It's very unlikely to be a faulty meter - much more likely to be a leak or faulty appliance. If the property was empty and the meter was running you can easily check for this by turning everything off and looking at the meter - you will see it moving. A leaky toilet undetected for 15 days is nothing - I've had them run for months without anyone noticing - sometimes they are very quiet. And it could be an intermittent running toilet where the next flush fixes it... so you might not even know. I've had horrendous bills in the USA due to this issue - their toilets seem to be a lot less reliable than ours for some reason. Another culprit could be a water softener - sometimes they get a fault and go on eternal 'recharge' which just flushes water through continually and out into the drain. Best thing to do at this point is monitor and keep an eye on the meter. Listen for water flowing through pipes when nothing should be happening.
I've had similar issues in the past. It was only when we switched off the water at the stopcock for building works that the neighbour below came up to ask if our water had stopped too and it became clear his supply was running through our meter too.
In fact it was only his bathroom water supply. In the end Thames Water came out a removed the meter in my flat.
Just an anonymous opinion on the Internet.
I have a flat where next doors water meter was registered to my flat and my meter to their flat. Suggest you monitor the meter whilst somebody in the flat turns a tap on and off.
Thanks for your input on this. I have checked the meter no and it is the correct meter for the property and when I turn a tap on it works OK. There are 3 meters in the block and three flats so no confusion there. I today checked the reading again and it has only moved a fraction of a meter cubed in the last couple of weeks, but then the new tenant started to move her belongings in last week so I'd expect a little useage.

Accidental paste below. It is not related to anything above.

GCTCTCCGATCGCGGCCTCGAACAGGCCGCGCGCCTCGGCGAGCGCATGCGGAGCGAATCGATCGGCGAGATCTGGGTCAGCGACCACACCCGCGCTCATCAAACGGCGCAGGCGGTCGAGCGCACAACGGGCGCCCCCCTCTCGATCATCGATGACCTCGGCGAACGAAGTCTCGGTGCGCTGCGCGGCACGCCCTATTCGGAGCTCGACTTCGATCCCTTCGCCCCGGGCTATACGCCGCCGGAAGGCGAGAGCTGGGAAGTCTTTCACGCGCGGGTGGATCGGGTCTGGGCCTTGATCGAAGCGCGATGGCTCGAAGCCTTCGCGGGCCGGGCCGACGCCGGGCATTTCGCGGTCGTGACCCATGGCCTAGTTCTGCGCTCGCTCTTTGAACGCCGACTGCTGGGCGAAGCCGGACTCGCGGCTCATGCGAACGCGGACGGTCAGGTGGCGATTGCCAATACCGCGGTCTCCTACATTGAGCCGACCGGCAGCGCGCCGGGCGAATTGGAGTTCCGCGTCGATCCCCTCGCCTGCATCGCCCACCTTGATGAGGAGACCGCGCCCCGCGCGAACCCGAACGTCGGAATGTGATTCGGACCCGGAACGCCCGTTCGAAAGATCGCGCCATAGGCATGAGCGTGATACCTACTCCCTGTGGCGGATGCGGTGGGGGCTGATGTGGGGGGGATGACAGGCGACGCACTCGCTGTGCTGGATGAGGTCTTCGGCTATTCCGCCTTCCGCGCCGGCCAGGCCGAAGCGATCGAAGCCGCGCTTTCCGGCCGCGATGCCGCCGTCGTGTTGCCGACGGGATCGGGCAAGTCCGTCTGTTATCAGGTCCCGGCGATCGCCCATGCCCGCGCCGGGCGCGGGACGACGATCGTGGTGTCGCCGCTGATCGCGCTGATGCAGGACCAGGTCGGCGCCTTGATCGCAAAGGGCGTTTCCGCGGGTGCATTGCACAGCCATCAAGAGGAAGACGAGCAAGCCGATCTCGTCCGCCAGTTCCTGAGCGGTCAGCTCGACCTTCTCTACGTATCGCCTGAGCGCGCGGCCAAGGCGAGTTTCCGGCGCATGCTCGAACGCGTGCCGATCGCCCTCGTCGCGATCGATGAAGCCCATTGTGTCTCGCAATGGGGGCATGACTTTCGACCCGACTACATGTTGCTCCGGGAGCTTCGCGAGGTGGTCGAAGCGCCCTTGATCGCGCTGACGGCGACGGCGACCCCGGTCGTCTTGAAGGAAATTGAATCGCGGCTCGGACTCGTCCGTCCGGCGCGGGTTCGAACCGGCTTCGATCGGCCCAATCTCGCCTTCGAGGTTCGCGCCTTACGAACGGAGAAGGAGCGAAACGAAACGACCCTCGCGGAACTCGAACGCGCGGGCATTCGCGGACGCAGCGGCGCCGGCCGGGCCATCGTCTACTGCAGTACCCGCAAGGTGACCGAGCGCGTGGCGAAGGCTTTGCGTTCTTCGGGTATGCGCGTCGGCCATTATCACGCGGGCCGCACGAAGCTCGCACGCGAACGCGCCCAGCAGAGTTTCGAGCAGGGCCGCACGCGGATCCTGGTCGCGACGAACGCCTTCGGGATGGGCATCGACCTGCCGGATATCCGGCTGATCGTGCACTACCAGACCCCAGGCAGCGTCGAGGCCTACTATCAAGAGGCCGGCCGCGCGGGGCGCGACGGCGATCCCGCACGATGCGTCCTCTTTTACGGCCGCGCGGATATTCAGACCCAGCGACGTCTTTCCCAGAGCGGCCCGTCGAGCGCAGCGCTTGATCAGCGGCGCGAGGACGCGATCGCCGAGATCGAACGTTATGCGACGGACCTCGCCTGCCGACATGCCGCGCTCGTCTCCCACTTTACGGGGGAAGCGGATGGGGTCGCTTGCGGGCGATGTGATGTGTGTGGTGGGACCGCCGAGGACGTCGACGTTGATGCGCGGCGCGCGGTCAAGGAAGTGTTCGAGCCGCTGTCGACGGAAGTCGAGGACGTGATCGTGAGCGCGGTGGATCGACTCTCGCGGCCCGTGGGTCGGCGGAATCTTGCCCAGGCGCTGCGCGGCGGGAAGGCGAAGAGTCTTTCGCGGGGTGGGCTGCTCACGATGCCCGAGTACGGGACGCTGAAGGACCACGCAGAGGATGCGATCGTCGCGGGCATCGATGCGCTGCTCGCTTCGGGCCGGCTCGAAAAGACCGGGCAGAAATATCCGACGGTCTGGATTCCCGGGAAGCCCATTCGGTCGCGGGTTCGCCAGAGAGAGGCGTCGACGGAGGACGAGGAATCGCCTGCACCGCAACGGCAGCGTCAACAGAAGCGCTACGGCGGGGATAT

I checked with the downstairs tenants today and they are always around and very often in or around the garden. They reckon they'd have heard water constantly running down the stack pipe if the toilet was overflowing and I agree. As stated above I would have expected a tonne of scale in the toilet pan if it had been running constantly over a period of time as we are in a VERY hard water area - the toilet pan was as clean as when it was installed during the refurb so I am at a real loss to understand what has happened.
The bill from the water Company arrived today and was £206 and I am expecting the waste bill to be similar. I'm still awaiting the outcome of my 'once in a lifetime' reduction but not very confident as the on-line form clearly stated that where the leak is internal they are not responsible...
I'd still be really interested to hear from anyone who has come across a genuine situation where a meter has given a false reading...
Hi im a plumber and have not heard anything about dodgy water meters but I spoke with my colleague and he said that he's heard some people complaing about high readings and he said that people have paid £80 to get there meter taken out and tested to see if it is faulty or not by there suppliers.
One question occurs to me - it sounds like you personally took the most recent meter reading used for the latest bill, but who took the one before that? If someone misread the numbers that time it could easily explain an error of, say, a hundred, which would mean the previous bill payer got away with 100 free units of water! Any chance of looking back at readings prior to that to see if they're consistent?